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Old 2009-09-11, 19:04   #45
frmky
 
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Quote:
Originally Posted by R.D. Silverman View Post
Does anyone envision it attempting (say) the RSA-768 effort that is
now underway?
The big restriction with BOINC is that the application needs to run on commonly deployed hardware. Today, that appears to be a dual core computer with 2-3 GB of memory. I can specify that a work unit not be sent to a computer with less than X MB of memory, so in principle it is feasible as long as the memory use of the siever can be kept in the Win32 limit of 3GB per process. Of course, though, I want to exercise the infrastructure and grow a userbase with more reasonable targets first.
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Old 2009-09-11, 20:57   #46
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The first factors are in. 2,2214L factors as

87-digit prime factor:
650129030757448838848987009049036364296974617097033424890396170500076127717454884707697

104-digit prime factor:
11946827680341235646112762882603877501599655320760206302298918228497279186673314456312477897500132634593

Greg
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Old 2009-09-11, 21:05   #47
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FWIW, for the 512-bit RSA keys of rsals, each WU (gnfs-lasieve4I14e, 32-bit) usually took less than 150 MB of RAM.

frmky: nice
How much raw CPU time for gnfs and for msieve ?

Last fiddled with by debrouxl on 2009-09-11 at 21:12
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Old 2009-09-11, 21:23   #48
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Quote:
Originally Posted by debrouxl View Post
How much raw CPU time for gnfs and for msieve ?
The community contributed about 140 days of CPU time to the sieving. msieve took 2 days to do the filtering, linear algebra, and square roots. For reference, this was about as difficult as 492-bit RSA would be, so a bit easier than RSA-512.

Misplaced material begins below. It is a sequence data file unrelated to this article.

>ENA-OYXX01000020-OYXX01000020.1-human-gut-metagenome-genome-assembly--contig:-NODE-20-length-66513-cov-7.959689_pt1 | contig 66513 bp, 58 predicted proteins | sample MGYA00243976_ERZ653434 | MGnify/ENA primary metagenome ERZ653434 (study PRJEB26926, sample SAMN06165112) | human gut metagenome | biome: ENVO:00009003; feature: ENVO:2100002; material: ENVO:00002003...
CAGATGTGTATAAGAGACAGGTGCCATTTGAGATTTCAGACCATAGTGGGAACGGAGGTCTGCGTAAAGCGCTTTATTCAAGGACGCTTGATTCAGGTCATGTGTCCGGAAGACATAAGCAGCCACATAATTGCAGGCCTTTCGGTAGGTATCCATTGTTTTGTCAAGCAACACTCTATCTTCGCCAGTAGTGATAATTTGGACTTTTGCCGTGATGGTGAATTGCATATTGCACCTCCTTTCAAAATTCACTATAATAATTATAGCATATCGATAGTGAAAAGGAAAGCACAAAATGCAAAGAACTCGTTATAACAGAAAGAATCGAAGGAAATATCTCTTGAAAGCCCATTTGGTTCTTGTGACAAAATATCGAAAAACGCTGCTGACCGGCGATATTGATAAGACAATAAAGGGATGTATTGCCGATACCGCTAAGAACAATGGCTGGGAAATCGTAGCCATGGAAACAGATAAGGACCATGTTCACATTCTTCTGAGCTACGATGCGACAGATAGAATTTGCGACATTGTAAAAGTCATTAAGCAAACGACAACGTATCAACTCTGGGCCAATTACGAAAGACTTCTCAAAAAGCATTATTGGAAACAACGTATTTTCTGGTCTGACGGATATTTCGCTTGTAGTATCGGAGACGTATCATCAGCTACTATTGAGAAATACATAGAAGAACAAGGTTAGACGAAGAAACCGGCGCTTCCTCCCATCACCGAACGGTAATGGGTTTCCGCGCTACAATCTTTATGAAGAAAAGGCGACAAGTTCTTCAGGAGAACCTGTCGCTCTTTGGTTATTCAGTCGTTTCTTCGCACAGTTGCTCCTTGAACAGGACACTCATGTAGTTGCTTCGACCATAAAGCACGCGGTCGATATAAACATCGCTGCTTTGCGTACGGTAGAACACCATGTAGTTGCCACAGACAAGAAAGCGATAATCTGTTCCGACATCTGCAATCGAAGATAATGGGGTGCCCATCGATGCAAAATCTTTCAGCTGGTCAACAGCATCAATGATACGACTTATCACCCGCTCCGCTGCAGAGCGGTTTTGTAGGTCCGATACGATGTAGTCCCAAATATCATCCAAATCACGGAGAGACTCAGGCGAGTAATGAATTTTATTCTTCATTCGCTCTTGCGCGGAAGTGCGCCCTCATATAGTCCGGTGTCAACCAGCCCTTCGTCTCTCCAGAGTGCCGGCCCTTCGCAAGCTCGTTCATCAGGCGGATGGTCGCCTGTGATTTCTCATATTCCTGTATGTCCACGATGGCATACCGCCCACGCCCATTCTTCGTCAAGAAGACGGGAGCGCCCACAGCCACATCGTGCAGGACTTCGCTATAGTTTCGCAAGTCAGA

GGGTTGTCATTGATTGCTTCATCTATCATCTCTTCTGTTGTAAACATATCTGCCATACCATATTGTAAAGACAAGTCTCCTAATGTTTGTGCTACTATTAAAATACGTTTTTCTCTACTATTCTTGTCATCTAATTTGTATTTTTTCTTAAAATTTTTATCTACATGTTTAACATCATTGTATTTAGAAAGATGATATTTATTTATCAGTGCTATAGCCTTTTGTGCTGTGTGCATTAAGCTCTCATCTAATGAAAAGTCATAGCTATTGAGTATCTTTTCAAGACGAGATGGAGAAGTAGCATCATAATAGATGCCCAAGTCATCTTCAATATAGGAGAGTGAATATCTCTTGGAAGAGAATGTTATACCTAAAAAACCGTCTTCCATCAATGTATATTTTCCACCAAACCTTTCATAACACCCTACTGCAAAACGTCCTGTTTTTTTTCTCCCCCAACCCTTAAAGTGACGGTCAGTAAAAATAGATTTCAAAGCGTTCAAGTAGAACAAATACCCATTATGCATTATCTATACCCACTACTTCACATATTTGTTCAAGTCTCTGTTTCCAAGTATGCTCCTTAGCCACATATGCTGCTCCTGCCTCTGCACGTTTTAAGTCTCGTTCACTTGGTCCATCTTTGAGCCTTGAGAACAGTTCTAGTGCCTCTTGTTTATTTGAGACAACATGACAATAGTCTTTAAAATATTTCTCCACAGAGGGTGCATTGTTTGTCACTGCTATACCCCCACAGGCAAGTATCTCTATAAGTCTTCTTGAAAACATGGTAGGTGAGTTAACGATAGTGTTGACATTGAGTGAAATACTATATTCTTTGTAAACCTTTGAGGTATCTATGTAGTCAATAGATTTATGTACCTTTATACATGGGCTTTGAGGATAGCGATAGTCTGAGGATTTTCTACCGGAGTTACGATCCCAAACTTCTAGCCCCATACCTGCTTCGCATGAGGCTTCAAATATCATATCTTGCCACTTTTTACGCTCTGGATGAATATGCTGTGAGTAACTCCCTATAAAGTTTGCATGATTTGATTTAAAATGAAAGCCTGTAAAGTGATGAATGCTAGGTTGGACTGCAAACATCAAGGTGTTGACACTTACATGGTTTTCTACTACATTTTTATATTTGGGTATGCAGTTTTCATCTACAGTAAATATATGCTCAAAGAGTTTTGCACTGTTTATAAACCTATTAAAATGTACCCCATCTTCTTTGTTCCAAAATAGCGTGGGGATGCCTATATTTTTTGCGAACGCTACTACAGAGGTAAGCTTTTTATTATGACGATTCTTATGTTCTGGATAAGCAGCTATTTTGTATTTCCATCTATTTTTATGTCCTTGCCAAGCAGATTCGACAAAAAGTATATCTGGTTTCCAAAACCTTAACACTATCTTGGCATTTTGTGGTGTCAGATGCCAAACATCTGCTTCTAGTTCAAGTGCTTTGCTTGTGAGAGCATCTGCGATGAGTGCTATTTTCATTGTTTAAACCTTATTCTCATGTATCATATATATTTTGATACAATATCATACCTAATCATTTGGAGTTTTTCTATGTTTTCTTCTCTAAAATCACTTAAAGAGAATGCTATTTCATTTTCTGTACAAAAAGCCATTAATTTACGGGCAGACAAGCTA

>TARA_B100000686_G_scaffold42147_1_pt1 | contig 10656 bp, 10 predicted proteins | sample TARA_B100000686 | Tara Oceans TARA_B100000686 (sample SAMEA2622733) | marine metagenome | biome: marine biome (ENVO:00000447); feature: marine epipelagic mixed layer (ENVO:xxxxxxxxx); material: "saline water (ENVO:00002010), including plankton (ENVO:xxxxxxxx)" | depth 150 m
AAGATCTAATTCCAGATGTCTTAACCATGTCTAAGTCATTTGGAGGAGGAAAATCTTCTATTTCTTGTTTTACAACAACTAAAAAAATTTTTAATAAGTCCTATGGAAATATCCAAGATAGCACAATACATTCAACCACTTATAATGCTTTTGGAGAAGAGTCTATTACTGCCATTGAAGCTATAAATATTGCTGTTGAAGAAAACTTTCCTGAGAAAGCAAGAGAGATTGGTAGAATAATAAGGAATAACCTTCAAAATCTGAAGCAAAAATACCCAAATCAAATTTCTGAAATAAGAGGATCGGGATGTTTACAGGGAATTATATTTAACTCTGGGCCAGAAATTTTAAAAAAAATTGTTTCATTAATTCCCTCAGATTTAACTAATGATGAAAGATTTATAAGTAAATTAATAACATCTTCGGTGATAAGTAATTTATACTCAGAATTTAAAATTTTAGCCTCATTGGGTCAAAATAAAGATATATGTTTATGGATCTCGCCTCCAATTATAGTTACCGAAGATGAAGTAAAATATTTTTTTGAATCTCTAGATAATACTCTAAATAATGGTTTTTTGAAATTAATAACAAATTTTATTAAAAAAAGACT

The sieving for 5,353+ is nearly done. For that one, the community has contributed about 2 years of CPU time. For reference, that is about as difficult as 547-bit RSA would be.
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Old 2009-09-11, 23:38   #49
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Quote:
Originally Posted by R.D. Silverman View Post
However, I don't see NFS@HOME as being a leading edge research tool.
Does anyone envision it attempting (say) the RSA-768 effort that is
now underway?
As I presume you're intending to point out, there are two hard parts of the RSA-768 effort: software development for the matrix-production step (http://cado.gforge.inria.fr/workshop...montgomery.pdf gives a decent idea of the problems involved, though with perhaps a bit much concentration on the square-root step which is likely to be practical using direct methods on the large shared-memory supercomputer that you'd need anyway for the matrix), and grantsmanship to get access to a machine big enough and fast enough (the slides mention a 256GB 64 x Power5 box at SARA and mention that that might not be enough) to solve the ~300M^2 matrix in reasonable time. If anyone can do that, the Lenstra-CADO-Montgomery-Aoki team can - it's pretty much all the people who've worked on serious-scale GNFS lined up in the same direction.

The sieving is however (as I've heard attributed, but not citably, to Churchill) a matter of applying increasingly great resources to a well-understood problem. http://ludwig-sun1.unil.ch/~hstockin/crypto/ has information about one of the grant requests for doing the sieving, on a grid;

Quote: